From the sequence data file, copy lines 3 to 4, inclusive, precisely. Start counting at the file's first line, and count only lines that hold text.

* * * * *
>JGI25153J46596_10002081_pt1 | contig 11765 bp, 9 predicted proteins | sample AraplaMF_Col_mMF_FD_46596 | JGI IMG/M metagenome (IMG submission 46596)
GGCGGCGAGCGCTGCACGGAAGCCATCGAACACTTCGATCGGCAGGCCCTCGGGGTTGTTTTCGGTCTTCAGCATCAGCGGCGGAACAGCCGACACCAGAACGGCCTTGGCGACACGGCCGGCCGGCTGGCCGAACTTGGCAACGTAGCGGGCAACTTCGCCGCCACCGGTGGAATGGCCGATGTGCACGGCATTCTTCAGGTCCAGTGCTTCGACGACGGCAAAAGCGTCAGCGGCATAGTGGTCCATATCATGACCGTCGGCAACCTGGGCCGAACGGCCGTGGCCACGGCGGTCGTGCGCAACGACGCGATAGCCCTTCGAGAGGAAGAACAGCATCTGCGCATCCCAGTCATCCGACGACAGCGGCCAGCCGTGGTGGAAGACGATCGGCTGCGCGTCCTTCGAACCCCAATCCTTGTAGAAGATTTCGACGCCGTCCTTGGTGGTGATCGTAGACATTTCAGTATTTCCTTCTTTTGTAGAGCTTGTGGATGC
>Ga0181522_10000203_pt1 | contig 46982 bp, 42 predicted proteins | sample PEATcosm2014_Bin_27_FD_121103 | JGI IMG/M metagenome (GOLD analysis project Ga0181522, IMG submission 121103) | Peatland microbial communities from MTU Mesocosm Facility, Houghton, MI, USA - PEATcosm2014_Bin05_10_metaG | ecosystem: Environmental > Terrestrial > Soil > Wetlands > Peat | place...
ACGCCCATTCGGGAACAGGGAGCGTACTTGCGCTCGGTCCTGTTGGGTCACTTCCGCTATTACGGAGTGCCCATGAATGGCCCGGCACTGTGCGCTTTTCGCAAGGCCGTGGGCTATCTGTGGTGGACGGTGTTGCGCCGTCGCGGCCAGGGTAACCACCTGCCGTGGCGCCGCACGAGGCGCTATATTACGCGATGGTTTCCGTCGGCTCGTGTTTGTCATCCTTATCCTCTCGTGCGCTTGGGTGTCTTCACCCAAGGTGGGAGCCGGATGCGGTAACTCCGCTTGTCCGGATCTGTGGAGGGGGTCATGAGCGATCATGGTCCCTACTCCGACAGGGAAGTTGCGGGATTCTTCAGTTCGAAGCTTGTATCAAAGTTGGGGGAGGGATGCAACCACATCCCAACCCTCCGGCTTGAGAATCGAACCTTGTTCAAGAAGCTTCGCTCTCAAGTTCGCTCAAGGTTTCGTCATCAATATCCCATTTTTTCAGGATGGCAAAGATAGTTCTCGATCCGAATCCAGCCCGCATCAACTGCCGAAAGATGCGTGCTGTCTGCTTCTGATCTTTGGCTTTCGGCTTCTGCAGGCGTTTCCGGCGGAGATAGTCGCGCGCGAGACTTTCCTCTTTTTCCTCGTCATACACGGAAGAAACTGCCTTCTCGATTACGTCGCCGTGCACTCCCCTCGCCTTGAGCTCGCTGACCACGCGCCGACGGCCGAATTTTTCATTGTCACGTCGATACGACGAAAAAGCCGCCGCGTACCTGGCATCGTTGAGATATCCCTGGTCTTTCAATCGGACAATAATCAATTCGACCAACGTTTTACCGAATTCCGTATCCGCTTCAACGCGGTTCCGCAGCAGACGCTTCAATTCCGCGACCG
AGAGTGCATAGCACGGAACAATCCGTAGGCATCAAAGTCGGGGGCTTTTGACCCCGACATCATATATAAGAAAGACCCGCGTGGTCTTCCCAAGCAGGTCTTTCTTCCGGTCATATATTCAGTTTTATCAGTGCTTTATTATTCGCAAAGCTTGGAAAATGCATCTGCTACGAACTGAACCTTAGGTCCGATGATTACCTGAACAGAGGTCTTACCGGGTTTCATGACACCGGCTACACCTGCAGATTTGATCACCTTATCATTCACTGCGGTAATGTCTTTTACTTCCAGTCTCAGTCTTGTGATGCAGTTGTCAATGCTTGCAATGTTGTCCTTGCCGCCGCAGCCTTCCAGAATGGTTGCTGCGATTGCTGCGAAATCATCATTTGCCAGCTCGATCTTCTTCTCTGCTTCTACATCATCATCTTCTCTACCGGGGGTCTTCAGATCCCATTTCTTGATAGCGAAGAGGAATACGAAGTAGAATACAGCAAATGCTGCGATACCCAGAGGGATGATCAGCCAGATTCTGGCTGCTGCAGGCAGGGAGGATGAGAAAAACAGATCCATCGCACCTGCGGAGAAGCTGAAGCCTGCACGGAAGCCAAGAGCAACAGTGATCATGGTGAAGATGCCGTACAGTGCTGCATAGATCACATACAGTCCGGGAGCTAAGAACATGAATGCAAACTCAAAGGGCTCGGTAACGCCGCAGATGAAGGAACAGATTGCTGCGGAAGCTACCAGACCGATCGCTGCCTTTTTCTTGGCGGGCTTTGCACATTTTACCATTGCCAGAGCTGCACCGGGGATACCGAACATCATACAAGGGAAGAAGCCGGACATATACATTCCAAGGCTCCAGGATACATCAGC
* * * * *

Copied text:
>Ga0181522_10000203_pt1 | contig 46982 bp, 42 predicted proteins | sample PEATcosm2014_Bin_27_FD_121103 | JGI IMG/M metagenome (GOLD analysis project Ga0181522, IMG submission 121103) | Peatland microbial communities from MTU Mesocosm Facility, Houghton, MI, USA - PEATcosm2014_Bin05_10_metaG | ecosystem: Environmental > Terrestrial > Soil > Wetlands > Peat | place...
ACGCCCATTCGGGAACAGGGAGCGTACTTGCGCTCGGTCCTGTTGGGTCACTTCCGCTATTACGGAGTGCCCATGAATGGCCCGGCACTGTGCGCTTTTCGCAAGGCCGTGGGCTATCTGTGGTGGACGGTGTTGCGCCGTCGCGGCCAGGGTAACCACCTGCCGTGGCGCCGCACGAGGCGCTATATTACGCGATGGTTTCCGTCGGCTCGTGTTTGTCATCCTTATCCTCTCGTGCGCTTGGGTGTCTTCACCCAAGGTGGGAGCCGGATGCGGTAACTCCGCTTGTCCGGATCTGTGGAGGGGGTCATGAGCGATCATGGTCCCTACTCCGACAGGGAAGTTGCGGGATTCTTCAGTTCGAAGCTTGTATCAAAGTTGGGGGAGGGATGCAACCACATCCCAACCCTCCGGCTTGAGAATCGAACCTTGTTCAAGAAGCTTCGCTCTCAAGTTCGCTCAAGGTTTCGTCATCAATATCCCATTTTTTCAGGATGGCAAAGATAGTTCTCGATCCGAATCCAGCCCGCATCAACTGCCGAAAGATGCGTGCTGTCTGCTTCTGATCTTTGGCTTTCGGCTTCTGCAGGCGTTTCCGGCGGAGATAGTCGCGCGCGAGACTTTCCTCTTTTTCCTCGTCATACACGGAAGAAACTGCCTTCTCGATTACGTCGCCGTGCACTCCCCTCGCCTTGAGCTCGCTGACCACGCGCCGACGGCCGAATTTTTCATTGTCACGTCGATACGACGAAAAAGCCGCCGCGTACCTGGCATCGTTGAGATATCCCTGGTCTTTCAATCGGACAATAATCAATTCGACCAACGTTTTACCGAATTCCGTATCCGCTTCAACGCGGTTCCGCAGCAGACGCTTCAATTCCGCGACCG